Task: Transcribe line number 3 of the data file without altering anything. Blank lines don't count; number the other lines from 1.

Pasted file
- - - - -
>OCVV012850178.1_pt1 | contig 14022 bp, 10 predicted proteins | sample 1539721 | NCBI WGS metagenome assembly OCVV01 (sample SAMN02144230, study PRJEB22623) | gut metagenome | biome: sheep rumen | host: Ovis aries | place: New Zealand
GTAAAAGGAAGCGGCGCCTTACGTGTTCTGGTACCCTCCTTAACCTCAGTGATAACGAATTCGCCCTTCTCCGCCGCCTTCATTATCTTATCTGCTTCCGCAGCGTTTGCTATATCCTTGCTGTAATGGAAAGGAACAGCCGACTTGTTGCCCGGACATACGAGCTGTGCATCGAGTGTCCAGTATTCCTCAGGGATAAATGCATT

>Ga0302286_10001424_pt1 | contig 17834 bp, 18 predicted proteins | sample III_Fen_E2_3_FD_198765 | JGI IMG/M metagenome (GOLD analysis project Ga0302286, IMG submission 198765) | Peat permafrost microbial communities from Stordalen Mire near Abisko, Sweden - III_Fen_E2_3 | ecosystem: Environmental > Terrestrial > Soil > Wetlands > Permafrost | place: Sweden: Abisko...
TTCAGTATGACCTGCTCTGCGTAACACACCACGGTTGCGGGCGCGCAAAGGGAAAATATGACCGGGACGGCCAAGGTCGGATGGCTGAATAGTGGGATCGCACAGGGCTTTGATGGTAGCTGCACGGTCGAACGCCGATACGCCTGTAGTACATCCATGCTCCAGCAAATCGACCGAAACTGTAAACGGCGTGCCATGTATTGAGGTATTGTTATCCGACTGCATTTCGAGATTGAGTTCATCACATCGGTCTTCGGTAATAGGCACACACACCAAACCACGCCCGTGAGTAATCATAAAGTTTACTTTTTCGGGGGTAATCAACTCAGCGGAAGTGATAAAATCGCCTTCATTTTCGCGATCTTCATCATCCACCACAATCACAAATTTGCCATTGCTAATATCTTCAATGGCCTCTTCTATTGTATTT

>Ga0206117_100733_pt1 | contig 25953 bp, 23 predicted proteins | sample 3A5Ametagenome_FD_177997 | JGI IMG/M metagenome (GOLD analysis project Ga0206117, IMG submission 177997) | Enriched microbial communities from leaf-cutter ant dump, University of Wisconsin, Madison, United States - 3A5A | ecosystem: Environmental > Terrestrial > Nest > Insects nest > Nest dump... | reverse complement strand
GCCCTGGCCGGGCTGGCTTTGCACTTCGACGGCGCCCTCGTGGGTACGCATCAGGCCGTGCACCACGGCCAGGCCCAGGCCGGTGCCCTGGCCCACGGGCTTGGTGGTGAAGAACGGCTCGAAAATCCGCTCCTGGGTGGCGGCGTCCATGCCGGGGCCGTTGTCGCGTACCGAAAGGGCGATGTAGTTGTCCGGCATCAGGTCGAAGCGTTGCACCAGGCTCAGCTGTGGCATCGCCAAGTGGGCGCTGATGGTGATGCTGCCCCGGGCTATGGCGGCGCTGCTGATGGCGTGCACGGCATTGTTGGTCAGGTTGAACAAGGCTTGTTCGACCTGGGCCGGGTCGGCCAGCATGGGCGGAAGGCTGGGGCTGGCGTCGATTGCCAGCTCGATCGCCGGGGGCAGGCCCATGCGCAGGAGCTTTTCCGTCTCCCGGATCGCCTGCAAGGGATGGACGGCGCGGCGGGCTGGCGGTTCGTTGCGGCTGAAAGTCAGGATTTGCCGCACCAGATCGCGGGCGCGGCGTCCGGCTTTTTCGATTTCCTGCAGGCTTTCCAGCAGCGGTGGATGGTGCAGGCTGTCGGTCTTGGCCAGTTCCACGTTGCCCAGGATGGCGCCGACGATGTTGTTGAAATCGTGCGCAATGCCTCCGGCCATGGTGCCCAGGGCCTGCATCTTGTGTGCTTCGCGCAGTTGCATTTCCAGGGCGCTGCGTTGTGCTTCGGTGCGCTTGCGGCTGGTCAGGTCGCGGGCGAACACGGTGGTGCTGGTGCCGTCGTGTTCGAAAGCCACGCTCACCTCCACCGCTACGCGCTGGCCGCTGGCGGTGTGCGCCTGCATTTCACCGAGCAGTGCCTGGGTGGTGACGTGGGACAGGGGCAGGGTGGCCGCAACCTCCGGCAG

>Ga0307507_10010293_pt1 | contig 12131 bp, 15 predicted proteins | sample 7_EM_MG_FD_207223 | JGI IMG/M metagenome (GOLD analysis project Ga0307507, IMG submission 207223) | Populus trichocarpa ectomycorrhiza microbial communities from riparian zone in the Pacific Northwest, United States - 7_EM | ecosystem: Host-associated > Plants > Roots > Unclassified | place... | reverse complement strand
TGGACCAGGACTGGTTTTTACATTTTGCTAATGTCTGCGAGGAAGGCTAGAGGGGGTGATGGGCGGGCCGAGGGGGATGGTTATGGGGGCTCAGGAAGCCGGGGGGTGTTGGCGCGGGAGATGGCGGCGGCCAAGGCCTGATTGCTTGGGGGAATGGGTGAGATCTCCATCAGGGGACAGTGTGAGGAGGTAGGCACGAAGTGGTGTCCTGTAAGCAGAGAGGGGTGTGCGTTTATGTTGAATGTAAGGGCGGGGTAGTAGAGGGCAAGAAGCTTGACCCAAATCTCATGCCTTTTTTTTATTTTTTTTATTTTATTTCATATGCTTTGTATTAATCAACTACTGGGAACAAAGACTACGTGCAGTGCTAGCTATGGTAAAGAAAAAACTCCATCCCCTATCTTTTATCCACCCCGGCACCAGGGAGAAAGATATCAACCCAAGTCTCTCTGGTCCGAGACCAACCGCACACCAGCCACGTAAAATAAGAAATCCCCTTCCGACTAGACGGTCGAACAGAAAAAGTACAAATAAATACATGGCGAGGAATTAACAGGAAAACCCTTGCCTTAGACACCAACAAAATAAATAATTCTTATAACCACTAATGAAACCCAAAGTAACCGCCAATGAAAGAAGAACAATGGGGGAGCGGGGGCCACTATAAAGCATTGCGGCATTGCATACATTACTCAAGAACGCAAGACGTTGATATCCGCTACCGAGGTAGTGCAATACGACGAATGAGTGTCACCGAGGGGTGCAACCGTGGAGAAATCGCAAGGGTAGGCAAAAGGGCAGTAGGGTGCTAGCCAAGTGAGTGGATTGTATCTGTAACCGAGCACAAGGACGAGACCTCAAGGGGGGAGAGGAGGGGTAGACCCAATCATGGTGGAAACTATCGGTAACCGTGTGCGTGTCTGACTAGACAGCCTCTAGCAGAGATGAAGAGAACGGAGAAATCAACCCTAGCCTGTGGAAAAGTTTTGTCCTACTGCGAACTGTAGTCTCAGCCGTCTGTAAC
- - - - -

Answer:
>Ga0302286_10001424_pt1 | contig 17834 bp, 18 predicted proteins | sample III_Fen_E2_3_FD_198765 | JGI IMG/M metagenome (GOLD analysis project Ga0302286, IMG submission 198765) | Peat permafrost microbial communities from Stordalen Mire near Abisko, Sweden - III_Fen_E2_3 | ecosystem: Environmental > Terrestrial > Soil > Wetlands > Permafrost | place: Sweden: Abisko...